Boston's Zdeno Chara earned a 10-minute penalty for instigating his fight with Alexei Emelin during Sunday's Bruins-Canadiens melee at TD Garden. The penalty was unjustified. Conflict between the Bruins and Canadiens was instigated 89 years ago when the NHL went international. Sunday, Chara had no other options if he wanted to look himself in the really tall mirror, keep the "C" on his chest and remind the rest of the NHL that cheap shots and stick-breaking cross-checks on a so-called "highly-skilled" type like Tyler Seguin has been granted "protected status."
And this game was not just a game. It was Bruins vs. Canadiens. And it lived up to its legacy as the Bruins went down fighting.
Every week is "Rivalry Week" these days. Non-existent, illegitimate rivalries are hyped mercilessly by TV networks and desperate ticket-sellers. Just check out anything that passes for an NBA or MLB rivalry these days. Tune in this week on Fox as the Braves and Marlins resume their "Battle for Supremacy in the Confederacy."
There's no reason to believe that passion has faded in the NHL, especially in a regular season mercifully shortened by a lockout. Not even the ghosts of John Ziegler or Clarence Campbell could have found fault with the two games the league showcased Sunday: Bruins-Canadiens and Blackhawks-Red Wings.
The intensity, ferocious fights, hard-hits, one-goal difference, and even the ire of both Claude Julien and Montreal coach Michel Therrien were on display at TD Garden in Boston's 4-3 loss Sunday night. This game served notice again that the Bruins-Canadiens are still as hostile toward each other as they've been at any time since Stan Jonathan and John Wensink beat the hell out of Pierre Bouchard and Giles Lupien, respectively, during the 1978 playoffs.
Kids, watch and enjoy, courtesy of hockeyfights.com on You Tube:
Now, there's no way we'd advocate the re-incarnation of a Jonathan or a Wensink in today's gluten-free, 6th-place Trophy, Participation Award society. The blood isn't really necessary nor desired, although a few shots to the face of anyone in Montreal rouge, blanc et bleu isn't such a bad thing. And neither is "Hating Thy Neighbor," especially when he lives in Montreal and worships at the altar of Guy Lafleur.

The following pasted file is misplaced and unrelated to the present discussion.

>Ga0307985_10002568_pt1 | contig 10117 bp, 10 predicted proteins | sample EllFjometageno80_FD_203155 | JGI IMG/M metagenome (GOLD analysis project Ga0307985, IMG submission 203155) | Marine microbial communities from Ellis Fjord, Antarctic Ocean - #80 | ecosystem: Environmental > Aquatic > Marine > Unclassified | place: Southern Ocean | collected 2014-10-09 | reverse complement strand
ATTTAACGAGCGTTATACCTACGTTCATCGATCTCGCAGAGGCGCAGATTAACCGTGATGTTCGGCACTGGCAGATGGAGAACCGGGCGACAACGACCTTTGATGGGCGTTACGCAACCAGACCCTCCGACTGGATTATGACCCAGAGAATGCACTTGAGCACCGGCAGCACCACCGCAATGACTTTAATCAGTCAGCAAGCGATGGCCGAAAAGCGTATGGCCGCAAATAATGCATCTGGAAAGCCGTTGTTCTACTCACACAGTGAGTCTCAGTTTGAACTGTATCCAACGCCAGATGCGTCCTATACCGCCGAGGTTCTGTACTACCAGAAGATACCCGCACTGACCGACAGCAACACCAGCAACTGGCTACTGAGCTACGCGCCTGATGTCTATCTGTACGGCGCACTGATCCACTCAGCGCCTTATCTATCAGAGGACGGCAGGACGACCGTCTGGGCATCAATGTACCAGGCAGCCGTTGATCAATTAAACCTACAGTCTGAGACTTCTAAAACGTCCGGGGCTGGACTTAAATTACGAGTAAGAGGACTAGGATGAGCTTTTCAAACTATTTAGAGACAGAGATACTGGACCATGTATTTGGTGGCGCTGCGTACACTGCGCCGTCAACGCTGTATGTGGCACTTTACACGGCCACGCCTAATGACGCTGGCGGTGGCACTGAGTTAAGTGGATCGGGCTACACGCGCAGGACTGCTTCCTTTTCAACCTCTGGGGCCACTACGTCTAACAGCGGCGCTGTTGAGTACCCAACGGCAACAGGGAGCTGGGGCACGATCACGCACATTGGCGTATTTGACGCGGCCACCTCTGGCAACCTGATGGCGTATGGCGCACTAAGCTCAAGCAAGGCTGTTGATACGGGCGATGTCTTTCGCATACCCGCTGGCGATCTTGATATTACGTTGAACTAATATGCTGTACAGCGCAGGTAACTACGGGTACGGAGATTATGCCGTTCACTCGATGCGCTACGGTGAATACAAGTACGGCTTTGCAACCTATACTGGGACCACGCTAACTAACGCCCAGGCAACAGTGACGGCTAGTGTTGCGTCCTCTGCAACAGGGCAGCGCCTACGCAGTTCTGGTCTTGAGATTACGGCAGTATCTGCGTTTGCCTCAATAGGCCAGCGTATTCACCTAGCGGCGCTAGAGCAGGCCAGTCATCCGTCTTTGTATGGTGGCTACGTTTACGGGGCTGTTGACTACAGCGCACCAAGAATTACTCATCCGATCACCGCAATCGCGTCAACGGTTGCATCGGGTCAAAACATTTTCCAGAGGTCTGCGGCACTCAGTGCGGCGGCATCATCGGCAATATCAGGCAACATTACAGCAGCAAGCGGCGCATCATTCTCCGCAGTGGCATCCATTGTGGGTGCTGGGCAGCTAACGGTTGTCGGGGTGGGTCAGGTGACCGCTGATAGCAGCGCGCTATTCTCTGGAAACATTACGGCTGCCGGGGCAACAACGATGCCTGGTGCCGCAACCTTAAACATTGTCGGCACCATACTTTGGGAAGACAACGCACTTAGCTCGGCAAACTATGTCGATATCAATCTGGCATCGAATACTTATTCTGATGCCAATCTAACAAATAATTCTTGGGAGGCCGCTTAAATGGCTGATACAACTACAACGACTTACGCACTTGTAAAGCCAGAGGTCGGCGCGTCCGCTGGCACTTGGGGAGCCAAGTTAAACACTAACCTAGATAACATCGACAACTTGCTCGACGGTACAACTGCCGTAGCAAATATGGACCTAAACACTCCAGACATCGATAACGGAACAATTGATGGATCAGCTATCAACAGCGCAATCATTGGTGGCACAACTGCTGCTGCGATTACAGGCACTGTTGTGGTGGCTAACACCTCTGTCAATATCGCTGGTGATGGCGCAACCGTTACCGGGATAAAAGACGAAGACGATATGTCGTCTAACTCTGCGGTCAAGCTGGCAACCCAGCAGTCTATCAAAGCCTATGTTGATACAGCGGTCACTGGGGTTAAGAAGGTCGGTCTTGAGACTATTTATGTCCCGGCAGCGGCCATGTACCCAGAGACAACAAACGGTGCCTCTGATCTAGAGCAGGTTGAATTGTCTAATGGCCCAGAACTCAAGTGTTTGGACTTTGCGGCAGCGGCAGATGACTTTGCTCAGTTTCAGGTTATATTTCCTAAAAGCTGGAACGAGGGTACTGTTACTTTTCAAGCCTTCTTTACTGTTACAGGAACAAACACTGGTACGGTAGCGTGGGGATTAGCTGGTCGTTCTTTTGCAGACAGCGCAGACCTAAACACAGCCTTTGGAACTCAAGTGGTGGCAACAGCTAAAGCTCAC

Where is the love? Wait until David Ortiz's next hug session with Robinson Cano or just check LeBron's Twitter feed from Saturday:
Somehow, I don't see Shawn Thornton sending man-love Tweets to Max Pacioretty. Shaking hands after a hellacious seven-game series is one thing. That's sportsmanship, which died about two generations ago.
Chara let the rest of the NHL know that Tyler Seguin is off-limits when it comes to "Hey, What Are You Looking At Me For, I Dropped My Stick?" cross-checks in the neutral zone and paid for it with 17 minutes of off-ice time. He rolled Emelin after the Russian clipped Seguin. The 17 minutes nearly matched his on-ice time (17:16).
Chara came at Emelin just slowly enough to give Emelin time to turtle and possibly soil himself. The Bruins began the third period with both Chara and Lucic in the penalty box.
The Canadiens only have one loss on the road in regulation this season. That run remains in tact. Tuukka Rask had not given up more than three goals in a game since January. Entering Sunday's game, he led league with 11 victories, along with a 1.82 goals against average and a .933 save percentage. Well, he still has 11 victories.
Pacioretty's screened shot tied the game at 3-3 at 5:31 in the third. Rask won't see that one until he checks the replay on NHL.com. Same with the game-winner. Andrew Ference was lying face down on the ice in the crease, Rask had completely lost sight of the play and Chris Kelly, who was closer to the back of the net than Rask, wasn't even looking at the puck when David Desharnais gave the Canadiens a 4-3 lead. Ugly stuff for sure.
Until that point, the Bruins has survived a 5-on-3 and several other extended disadvantages.
The Bruins and Canadiens have played more than any two teams in the history of the NHL - including the postseason. So much of what passes for rivalries these days outside the SEC, the Premier League or the NHL has been sustained despite thanks to marketing and sales, as opposed to complete disdain between the participants or their once-feuding locales.